In the wake of the city’s Sewerage and Water Board’s indifferent management that culminated in failure to adequately stem recent flooding, Landrieu promised a top-down review of the agency that he largely controls through appointments. He initially implied bringing in a private sector operator during the process to implement any reforms eventually deemed desirable.
But he later walked back on any impression that a private entity actually would run things during or after the review process. The subject had come up at the beginning of the century but populist urges led the political appointees then of SWB to reject the effort.
Subsequently, aging infrastructure and environmental concerns have continued to foist escalating costs onto ratepayers. The Board has changed somewhat since, with most appointments consolidated into the mayor’s hands, although he must choose from lists of recommended individuals made from various sources which has led to somewhat less politicization of it. Regardless, as typically observed, political appointees of these enterprise operations tend to shy away from making necessary decisions about infrastructure, until forced, over concerns rate increases may harm the political standing of their benefactors at the ballot box.
Nor has the new governance scheme addressed the bureaucratization that may have led to the culture of secrecy that Landrieu used as a justification for triggering resignations of Board members and officials over the latest incidents. Even though he recognized the inflexibility of its civil service system enough to want to change state law to relax that, it seems not to have occurred to Landrieu that contracting out the entire operation may resolve this problem.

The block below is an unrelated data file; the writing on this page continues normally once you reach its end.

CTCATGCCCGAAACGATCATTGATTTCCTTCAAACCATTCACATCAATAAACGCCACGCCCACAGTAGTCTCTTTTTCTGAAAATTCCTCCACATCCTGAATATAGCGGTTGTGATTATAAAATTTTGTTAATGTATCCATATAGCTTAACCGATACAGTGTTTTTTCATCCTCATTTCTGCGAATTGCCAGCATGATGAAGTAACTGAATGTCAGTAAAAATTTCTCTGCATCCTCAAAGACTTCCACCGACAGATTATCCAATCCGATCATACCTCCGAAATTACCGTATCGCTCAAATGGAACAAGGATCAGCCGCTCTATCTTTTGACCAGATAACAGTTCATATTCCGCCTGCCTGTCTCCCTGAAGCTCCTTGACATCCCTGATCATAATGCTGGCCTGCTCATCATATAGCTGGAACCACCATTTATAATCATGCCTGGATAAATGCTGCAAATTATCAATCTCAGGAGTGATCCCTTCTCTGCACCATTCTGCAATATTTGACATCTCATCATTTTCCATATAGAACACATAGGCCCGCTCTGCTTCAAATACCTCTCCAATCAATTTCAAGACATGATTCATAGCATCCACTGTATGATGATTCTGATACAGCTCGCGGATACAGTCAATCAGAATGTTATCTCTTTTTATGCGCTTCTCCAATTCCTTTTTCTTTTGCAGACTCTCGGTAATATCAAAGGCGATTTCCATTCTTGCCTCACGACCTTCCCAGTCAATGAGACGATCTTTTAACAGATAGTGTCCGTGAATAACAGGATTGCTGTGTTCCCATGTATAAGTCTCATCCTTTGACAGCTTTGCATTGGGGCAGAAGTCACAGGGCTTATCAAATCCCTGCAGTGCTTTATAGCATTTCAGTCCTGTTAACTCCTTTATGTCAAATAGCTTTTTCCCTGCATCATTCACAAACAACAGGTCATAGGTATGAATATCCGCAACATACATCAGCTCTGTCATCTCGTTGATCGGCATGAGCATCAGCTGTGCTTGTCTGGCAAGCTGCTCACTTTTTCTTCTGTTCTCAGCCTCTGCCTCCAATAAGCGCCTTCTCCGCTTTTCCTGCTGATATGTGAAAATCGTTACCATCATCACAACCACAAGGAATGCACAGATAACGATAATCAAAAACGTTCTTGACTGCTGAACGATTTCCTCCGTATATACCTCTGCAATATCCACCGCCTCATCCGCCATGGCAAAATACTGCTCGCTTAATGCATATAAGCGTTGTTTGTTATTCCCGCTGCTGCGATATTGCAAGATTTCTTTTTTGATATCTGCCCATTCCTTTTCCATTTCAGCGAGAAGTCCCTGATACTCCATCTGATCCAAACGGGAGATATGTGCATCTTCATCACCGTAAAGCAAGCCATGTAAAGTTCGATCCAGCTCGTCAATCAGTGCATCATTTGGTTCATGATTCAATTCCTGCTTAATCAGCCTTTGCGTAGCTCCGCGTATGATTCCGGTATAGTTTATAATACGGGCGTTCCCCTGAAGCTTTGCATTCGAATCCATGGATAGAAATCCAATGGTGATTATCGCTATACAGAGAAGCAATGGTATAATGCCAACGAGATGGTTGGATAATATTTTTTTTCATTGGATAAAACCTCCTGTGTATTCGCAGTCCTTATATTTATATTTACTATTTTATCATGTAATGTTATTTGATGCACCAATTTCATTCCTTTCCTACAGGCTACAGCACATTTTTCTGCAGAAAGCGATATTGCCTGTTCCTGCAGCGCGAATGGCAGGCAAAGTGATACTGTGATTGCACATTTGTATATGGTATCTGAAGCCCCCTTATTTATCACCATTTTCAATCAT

The effort to end civil service protections of SWB employees failed in the Legislature this year because of perceptions that, without civil service protections, cronyism would emerge. However, privatization would moot that concern, as companies do not let that get in the way of efficient operations in the quest to keep costs in line to make contracts profitable.
Going back to the previous discussion 15 years ago, a critical report by the Bureau of Governmental Research helped turn policy-maker opinion against privatization. Yet the report did not so much criticize the idea as it did the approach the city took to let the contract and some vague provisions within that. And, notably, some sewerage and water duties the city has contracted out for over a quarter of a century, to one of the largest private sector firms in the industry, Veoila.
Grappling with many of the same issues of aging infrastructure, environmental compliance, and pension costs set to spike within a few years, Shreveport recently had an offer made by another prominent firm in the industry, SUEZ, to take over operations that would include upgrading infrastructure with a long-term contract for over $500 million.
Predictably, leftist special interests, akin to their reaction over the 2001-02 debate in New Orleans, criticized that through scare tactics of isolated incidents in contracted water services and in publicizing a few cities’ dissatisfaction with this. In fact, more and more municipalities, typically struggling with similar issues faced by Shreveport and New Orleans, have turned to privatization and almost all find it agreeable enough to continue it, most of the time renewing contracts with the same provider.
The kinds of difficulty exposed by flooding in the New Orleans over the past month signal a reevaluation of SWB privatization should happen. Even as Landrieu dismisses it out of hand, candidates vying this fall to become his successor must not and should address this issue in their campaigning.